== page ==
To promote its new Tendercrisp sandwich, Burger King launched a website that allowed users to give commands to the “subservient chicken,” a man in a chicken costume. In an era when most people leave websites within eight seconds of visiting, many of Burger King's 15 million first-week visitors to the subservient chicken page spent six minutes or more engaging with the content.
What if there was a way for you to effectively make money while you sleep? Sounds like a dream come true, right? Even for the biggest workaholics, there are only so many hours in a day. If only you could get paid multiple times for something you did once—that’s exactly how passive income works! Thanks to technology, the potential to create multiple income streams is even easier than ever before. We’re no longer held back by the limitations of a traditional 9-to-5 job, and financial freedom is at our fingertips. Even if you already work a full-time job you can still improve your financial health with passive income.
Your income is your greatest wealth-building tool—a tool that typically requires your active participation in the form of a full-time job. You know what I’m talking about! Even if you love your job, I’m willing to bet you wouldn’t mind earning some extra income without the blood, sweat, tears, and time commitment of another job. In fact, there are several benefits. Building a passive income:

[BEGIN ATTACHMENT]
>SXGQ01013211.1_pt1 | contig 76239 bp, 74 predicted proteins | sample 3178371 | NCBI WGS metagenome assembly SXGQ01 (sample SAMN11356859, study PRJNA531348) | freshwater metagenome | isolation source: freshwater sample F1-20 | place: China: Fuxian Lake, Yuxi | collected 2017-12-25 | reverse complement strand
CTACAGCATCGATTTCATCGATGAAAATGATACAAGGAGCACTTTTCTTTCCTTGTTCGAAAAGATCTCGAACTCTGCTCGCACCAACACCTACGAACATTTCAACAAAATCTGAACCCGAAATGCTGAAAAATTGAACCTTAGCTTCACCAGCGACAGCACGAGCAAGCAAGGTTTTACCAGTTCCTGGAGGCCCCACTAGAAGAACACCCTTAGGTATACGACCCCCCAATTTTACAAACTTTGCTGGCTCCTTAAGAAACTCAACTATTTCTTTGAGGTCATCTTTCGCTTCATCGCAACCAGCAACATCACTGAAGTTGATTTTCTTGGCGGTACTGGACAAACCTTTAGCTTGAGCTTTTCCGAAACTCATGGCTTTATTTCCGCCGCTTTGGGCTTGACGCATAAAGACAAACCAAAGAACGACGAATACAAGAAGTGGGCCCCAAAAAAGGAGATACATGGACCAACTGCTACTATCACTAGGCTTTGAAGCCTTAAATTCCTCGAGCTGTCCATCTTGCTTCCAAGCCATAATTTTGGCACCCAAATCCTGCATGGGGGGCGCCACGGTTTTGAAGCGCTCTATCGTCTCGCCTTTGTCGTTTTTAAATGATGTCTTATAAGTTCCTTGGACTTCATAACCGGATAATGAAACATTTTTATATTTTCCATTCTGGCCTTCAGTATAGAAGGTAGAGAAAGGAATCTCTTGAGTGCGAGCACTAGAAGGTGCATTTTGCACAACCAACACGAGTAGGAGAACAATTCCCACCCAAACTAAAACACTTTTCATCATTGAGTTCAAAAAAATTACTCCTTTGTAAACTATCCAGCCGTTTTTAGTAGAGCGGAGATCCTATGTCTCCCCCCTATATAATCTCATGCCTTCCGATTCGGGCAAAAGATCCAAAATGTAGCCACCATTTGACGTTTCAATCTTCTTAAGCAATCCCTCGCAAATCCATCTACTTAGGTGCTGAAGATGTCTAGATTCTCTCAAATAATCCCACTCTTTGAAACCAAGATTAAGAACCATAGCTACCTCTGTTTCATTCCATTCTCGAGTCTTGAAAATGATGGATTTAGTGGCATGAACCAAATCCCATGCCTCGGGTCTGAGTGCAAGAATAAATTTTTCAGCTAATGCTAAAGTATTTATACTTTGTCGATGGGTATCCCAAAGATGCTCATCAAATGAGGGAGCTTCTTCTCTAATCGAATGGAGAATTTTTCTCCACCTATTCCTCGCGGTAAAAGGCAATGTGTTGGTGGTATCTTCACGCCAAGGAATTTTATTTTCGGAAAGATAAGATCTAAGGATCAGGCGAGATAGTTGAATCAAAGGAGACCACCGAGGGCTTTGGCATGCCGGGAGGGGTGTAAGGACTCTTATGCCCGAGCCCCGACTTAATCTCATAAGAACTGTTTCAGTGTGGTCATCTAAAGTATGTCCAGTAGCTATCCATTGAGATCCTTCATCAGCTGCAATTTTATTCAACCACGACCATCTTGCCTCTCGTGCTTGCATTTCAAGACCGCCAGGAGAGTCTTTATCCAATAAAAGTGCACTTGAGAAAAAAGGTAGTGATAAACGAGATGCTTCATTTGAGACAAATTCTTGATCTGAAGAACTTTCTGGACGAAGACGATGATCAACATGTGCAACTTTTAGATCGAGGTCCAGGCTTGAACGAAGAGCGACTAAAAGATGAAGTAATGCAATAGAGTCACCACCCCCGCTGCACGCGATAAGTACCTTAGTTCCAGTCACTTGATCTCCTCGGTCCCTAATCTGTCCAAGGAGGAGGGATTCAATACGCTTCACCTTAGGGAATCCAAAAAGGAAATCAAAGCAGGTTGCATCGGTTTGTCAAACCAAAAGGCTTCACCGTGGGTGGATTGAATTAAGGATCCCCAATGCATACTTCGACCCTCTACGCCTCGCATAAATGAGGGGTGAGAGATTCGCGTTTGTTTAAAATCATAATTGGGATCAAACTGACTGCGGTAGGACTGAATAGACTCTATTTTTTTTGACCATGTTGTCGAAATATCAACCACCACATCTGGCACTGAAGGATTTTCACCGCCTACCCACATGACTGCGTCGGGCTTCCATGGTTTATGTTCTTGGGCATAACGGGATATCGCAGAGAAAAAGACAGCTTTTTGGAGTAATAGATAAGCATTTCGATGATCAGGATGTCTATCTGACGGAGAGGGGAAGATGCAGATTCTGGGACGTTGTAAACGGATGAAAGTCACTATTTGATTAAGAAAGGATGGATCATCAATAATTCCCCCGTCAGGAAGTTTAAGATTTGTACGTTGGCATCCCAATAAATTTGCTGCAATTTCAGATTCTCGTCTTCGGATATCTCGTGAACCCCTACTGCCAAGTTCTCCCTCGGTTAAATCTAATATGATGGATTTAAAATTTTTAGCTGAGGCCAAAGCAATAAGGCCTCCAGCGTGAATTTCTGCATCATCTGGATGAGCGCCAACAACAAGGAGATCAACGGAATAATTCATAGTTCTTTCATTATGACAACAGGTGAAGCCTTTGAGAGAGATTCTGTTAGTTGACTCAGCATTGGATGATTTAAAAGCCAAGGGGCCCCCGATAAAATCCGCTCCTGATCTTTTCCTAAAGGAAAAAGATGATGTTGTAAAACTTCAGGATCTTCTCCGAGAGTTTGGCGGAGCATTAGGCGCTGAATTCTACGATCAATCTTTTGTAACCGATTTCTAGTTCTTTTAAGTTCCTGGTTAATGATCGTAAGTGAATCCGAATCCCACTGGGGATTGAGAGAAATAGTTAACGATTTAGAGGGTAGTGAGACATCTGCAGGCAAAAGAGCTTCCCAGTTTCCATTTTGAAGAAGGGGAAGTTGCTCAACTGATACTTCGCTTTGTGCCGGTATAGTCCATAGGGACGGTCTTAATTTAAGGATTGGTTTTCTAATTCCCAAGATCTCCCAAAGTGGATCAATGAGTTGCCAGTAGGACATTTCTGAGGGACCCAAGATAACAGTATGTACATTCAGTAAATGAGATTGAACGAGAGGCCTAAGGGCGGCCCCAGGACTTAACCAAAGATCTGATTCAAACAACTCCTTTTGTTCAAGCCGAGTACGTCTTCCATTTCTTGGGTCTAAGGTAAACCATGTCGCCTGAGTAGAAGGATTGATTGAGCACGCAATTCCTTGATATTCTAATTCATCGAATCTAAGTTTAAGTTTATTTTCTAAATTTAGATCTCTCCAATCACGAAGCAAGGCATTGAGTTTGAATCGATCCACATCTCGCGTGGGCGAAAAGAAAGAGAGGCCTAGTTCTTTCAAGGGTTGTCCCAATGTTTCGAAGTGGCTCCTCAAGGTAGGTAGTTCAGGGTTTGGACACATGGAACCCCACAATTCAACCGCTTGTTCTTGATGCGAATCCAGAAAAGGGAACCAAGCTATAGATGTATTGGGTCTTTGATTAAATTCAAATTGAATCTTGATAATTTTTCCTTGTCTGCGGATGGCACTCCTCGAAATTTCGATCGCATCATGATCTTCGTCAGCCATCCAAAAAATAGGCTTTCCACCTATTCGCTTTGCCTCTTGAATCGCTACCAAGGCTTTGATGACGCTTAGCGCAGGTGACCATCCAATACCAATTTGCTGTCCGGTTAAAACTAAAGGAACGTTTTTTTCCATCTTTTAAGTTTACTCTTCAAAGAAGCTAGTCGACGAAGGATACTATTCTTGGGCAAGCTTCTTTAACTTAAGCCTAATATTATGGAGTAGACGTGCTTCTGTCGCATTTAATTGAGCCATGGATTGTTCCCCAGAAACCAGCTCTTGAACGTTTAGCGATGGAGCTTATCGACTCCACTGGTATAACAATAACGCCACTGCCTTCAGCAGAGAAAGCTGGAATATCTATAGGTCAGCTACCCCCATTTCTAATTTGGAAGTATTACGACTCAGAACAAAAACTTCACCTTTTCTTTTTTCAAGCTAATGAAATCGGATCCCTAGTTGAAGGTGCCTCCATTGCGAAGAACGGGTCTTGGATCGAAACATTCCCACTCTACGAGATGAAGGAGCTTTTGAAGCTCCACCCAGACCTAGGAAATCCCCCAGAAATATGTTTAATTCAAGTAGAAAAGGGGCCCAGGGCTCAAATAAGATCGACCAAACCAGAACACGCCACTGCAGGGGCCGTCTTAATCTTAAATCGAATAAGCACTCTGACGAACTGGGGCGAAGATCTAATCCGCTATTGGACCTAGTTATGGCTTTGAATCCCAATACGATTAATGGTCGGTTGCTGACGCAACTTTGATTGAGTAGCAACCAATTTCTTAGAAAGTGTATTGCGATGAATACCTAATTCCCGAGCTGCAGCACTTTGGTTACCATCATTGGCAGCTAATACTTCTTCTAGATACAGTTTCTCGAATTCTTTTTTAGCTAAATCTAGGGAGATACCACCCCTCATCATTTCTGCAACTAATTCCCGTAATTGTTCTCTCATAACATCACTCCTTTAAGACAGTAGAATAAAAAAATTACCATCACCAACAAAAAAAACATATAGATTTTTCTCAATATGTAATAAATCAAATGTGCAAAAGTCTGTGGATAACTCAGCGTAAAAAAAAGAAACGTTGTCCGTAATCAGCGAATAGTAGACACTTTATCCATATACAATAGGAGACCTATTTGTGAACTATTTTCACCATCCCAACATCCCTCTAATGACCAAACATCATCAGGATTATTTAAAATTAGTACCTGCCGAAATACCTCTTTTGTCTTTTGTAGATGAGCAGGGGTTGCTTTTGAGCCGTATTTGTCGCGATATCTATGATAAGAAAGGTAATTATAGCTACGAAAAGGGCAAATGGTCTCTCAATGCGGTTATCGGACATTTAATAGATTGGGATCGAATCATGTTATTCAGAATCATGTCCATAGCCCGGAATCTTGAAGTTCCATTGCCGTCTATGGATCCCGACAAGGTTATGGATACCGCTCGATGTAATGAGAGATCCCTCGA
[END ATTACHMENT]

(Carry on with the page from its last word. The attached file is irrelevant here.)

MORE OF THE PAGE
The campaign became successful and viral with over 17 million people participating in the challenge worldwide. Many celebrities including Bill Gates, George W. Bush, Oprah Winfrey, Tom Cruise, Mark Zuckerberg, Rihanna, Tim Cook, Rafael Nadal, and Cristiano Ronaldo took part in the challenge. Below video shows the Ice Bucket Challenge taken by Bill Gates:
The main risk coming from the company is for it to target the wrong influencer or segment. Once the content is online, the sender won't be able to control it anymore. It is therefore vital to aim at a particular segment when releasing the message. This is what happened to the company BlendTech which released videos showing the blender could blend anything, and encouraged users to share videos. This mainly caught the attention of teenage boys who thought it funny to blend and destroy anything they could; even though the videos went viral, they did not target potential buyers of the product. This is considered to be one of the major factors that affects the success of the online promotion. It is critical and inevitable for the organisations to target the right audience. Another risk with internet is that a company's video could end up going viral on the other side of the planet where their products are not even for sale.
Here’s the truth: a successful business is something that successfully solves a problem. And that business can make more money in two ways: solving more people’s problems, or solving bigger problems. The cool thing about the EP Model is that sometimes these products don’t even have to be yours. You can generate income by recommending other people’s or companies’ services or products. This is called affiliate marketing. It’s actually how I’ve made most of my money since I started in 2008.